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what they cost, and to make her amends I gave her three guineas more than they cost her.

This good (though unhappy) Quaker had the misfortune to have had a bad husband, and he was gone beyond sea. She had a good house, and well furnished, and had some jointure of her own estate which supported her and her children, so that she did not want; but she was not at all above such a help as my being there was to her; so she was as glad of me as I was of her.

However, as I knew there was no way to fix this new acquaintance like making myself a friend to her, I began with making her some handsome presents and the like to her children. And first, opening my bundles one day in my chamber, I heard her in another room, and called her in with a kind of familiar way. There I showed her some of my fine clothes, and having among the rest of my things a piece of very fine new holland, which I had bought a little before, worth about £95. an ell, I pulled it out: 'Here, my friend', says I, 'I will make you a present, if you will accept of it'; and with that I laid the piece of holland in her lap.

I could see she was surprised, and that she could hardly speak. 'What dost thou mean?' says she. 'Indeed I cannot have the face to accept so fine a present as this'; adding, 'Tis fit for thy own use, but 'tis above my wear, indeed.' I thought she had meant she must not wear it so fine because she was a Quaker. So I returned, 'Why; do not you Quakers wear fine linen neither?' 'Yes', says she, 'we wear fine linen when we can afford it, but this is too good for me.' However, I made her take it, and she was very thankful too. But my end was answered another way, for by this I engaged her so, that, as I found her a woman of understanding, and of honesty too, I might, upon any occasion, have a confidence in her, which was, indeed, what I very much wanted.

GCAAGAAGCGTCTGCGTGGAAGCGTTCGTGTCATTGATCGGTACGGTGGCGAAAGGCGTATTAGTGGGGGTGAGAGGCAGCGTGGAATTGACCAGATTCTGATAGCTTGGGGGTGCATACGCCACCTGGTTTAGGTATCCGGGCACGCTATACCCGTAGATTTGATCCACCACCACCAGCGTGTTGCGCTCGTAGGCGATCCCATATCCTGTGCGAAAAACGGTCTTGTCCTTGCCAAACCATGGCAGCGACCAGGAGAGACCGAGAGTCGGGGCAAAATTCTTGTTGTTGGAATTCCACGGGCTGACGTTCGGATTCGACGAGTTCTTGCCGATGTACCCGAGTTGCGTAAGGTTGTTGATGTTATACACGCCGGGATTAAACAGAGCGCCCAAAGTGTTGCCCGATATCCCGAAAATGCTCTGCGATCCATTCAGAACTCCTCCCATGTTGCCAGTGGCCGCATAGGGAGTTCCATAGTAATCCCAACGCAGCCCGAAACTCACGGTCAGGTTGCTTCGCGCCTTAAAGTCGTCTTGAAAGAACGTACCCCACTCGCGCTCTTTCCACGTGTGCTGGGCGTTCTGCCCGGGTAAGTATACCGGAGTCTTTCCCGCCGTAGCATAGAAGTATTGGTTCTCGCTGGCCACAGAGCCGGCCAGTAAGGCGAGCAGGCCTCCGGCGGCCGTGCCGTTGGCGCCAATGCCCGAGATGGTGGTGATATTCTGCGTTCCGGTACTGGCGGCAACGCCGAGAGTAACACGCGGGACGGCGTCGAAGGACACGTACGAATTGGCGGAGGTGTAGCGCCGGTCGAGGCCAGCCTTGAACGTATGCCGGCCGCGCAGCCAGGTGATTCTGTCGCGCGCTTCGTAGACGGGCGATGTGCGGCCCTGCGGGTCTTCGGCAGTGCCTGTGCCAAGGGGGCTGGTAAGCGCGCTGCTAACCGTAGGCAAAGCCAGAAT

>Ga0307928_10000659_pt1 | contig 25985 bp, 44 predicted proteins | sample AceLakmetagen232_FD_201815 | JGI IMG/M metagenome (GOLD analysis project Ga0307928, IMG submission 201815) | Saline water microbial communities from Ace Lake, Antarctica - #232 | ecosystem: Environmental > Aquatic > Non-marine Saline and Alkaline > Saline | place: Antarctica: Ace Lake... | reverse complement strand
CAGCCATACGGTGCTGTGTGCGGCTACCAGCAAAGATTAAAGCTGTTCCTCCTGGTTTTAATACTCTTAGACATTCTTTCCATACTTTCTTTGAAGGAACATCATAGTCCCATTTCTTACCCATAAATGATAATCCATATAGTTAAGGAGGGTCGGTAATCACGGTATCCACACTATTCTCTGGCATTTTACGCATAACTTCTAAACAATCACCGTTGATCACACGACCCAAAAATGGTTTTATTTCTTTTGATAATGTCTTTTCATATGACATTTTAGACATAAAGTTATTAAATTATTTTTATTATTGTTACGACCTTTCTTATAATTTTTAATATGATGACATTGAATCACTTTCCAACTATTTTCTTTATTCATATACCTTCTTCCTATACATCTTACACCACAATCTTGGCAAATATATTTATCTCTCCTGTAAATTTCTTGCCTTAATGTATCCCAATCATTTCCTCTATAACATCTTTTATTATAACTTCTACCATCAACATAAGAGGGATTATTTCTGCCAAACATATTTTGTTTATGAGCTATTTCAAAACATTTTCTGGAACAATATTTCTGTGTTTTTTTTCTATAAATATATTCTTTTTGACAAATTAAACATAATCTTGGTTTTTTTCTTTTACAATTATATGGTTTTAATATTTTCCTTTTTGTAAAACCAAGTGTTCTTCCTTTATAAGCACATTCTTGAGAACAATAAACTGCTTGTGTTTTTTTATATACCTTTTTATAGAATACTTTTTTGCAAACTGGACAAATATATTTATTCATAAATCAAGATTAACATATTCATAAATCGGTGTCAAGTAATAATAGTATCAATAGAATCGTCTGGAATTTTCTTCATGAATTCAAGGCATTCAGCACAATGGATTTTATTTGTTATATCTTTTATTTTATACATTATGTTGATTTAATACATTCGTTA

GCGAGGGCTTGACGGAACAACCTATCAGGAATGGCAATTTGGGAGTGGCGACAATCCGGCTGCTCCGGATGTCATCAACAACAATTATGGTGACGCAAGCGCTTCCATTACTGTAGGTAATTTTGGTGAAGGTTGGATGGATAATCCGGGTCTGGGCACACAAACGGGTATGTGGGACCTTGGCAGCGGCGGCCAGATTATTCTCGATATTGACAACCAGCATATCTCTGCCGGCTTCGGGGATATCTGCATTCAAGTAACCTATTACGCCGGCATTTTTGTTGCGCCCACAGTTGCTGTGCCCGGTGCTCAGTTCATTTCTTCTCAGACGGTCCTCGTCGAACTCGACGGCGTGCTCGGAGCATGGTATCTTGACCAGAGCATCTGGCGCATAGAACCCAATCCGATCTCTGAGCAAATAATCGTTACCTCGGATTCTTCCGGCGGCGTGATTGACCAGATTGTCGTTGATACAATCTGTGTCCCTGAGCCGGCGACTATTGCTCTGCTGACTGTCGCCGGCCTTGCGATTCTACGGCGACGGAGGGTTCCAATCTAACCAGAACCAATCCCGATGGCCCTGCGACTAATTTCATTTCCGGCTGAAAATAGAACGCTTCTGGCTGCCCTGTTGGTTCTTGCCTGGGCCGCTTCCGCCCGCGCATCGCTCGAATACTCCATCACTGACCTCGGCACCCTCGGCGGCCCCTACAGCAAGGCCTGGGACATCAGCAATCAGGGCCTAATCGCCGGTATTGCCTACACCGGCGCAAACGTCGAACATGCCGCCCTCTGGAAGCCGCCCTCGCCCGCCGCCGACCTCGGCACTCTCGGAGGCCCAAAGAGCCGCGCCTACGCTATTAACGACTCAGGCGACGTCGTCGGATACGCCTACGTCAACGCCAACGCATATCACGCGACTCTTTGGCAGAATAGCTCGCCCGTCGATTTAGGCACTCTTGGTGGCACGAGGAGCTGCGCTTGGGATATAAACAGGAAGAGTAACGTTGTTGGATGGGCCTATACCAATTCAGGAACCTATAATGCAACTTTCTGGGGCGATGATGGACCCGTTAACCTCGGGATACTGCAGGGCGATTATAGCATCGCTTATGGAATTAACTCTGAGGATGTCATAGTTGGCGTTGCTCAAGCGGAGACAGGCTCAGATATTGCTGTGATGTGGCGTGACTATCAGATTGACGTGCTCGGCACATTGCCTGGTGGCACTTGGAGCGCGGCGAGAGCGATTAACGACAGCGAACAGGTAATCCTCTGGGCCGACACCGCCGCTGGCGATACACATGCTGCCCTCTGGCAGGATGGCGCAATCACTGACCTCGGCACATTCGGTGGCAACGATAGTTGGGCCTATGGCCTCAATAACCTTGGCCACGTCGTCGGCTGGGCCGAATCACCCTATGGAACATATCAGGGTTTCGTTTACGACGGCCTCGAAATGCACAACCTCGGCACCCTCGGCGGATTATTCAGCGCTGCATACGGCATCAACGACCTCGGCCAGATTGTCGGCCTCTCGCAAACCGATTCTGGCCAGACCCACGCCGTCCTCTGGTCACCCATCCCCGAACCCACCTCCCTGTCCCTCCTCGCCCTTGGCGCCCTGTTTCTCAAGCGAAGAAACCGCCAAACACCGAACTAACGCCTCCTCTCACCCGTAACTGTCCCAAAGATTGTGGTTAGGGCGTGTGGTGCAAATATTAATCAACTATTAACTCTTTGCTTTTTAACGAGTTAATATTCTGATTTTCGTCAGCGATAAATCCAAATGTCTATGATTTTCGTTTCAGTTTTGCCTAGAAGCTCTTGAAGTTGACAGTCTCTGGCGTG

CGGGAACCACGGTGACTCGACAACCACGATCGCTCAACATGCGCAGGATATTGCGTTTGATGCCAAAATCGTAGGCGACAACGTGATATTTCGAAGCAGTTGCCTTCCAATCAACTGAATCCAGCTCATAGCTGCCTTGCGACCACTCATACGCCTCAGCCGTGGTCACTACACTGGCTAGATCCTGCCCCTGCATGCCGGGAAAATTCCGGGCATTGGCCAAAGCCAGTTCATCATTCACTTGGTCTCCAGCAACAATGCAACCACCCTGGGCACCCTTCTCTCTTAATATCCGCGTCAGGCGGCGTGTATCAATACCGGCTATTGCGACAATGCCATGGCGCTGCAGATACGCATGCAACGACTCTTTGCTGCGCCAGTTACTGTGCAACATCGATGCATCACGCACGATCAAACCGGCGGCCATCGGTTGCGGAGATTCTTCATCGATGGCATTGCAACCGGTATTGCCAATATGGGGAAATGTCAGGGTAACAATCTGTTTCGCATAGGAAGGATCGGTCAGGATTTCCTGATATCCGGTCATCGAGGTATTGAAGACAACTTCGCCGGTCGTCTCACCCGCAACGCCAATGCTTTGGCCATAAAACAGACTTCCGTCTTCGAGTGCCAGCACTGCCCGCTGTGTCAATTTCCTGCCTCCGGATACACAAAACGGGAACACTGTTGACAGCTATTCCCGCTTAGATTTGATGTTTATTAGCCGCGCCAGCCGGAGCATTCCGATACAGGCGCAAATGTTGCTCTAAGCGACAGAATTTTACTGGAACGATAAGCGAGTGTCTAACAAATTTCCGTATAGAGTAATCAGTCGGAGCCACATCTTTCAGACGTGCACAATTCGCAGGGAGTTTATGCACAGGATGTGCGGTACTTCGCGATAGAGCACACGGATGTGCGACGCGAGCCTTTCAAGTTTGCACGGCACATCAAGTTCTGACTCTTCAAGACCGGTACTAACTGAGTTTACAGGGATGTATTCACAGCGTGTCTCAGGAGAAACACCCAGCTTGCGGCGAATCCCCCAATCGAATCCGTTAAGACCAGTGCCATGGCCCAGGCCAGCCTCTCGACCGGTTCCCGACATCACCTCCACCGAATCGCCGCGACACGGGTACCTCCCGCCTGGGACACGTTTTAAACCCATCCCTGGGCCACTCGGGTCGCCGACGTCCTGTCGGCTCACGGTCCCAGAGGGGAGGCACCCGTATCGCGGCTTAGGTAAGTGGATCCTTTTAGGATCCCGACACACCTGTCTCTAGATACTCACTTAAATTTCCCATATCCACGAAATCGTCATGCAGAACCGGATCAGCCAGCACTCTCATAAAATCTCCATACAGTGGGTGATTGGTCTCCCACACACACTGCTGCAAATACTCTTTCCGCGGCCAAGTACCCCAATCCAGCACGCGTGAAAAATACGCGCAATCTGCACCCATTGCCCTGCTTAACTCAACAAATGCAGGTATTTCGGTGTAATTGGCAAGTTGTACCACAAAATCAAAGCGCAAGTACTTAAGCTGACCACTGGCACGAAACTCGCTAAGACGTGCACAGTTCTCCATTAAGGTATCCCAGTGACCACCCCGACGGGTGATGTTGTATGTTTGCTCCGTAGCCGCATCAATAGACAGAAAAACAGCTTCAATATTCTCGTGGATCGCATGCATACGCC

By accustoming myself to converse with her, I had not only learned to dress like a Quaker, but so used myself to 'thee 'and 'thou', that I talked like a Quaker too, as readily and naturally as if I had been born among them; and, in a word, I passed for a Quaker among all people that did not know me. I went but little abroad, but I had been so used to a coach that I knew not how well to go without one; besides, I thought it would be a farther disguise to me, so I told my Quaker friend one day that I thought I lived too close, that I wanted air. She proposed taking a hackney-coach sometimes, or a boat; but I told her I had always had a coach of my own till now, and I could find in my heart to have one again.

She seemed to think it strange at first, considering how close I lived, but had nothing to say when she found I did not value the expense; so, in short, I resolved I would have a coach. When we came to talk of equipages, she extolled the having all things plain. I said so too; so I left it to her direction, and a coachmaker was sent for, and he provided me a plain coach, no gilding or painting, lined with a light grey cloth, and my coachman had a coat of the same, and no lace on his hat.

When all was ready I dressed myself in the dress I bought of her, and said, 'Come, I'll be a Quaker to-day, and you and I'll go abroad'; which we did, and there was not a Quaker in the town looked less like a counterfeit than I did. But all this was my particular plot, to be the more completely concealed, and that I might depend upon being not known, and yet need not be confined like a prisoner and be always in fear; so that all the rest was grimace.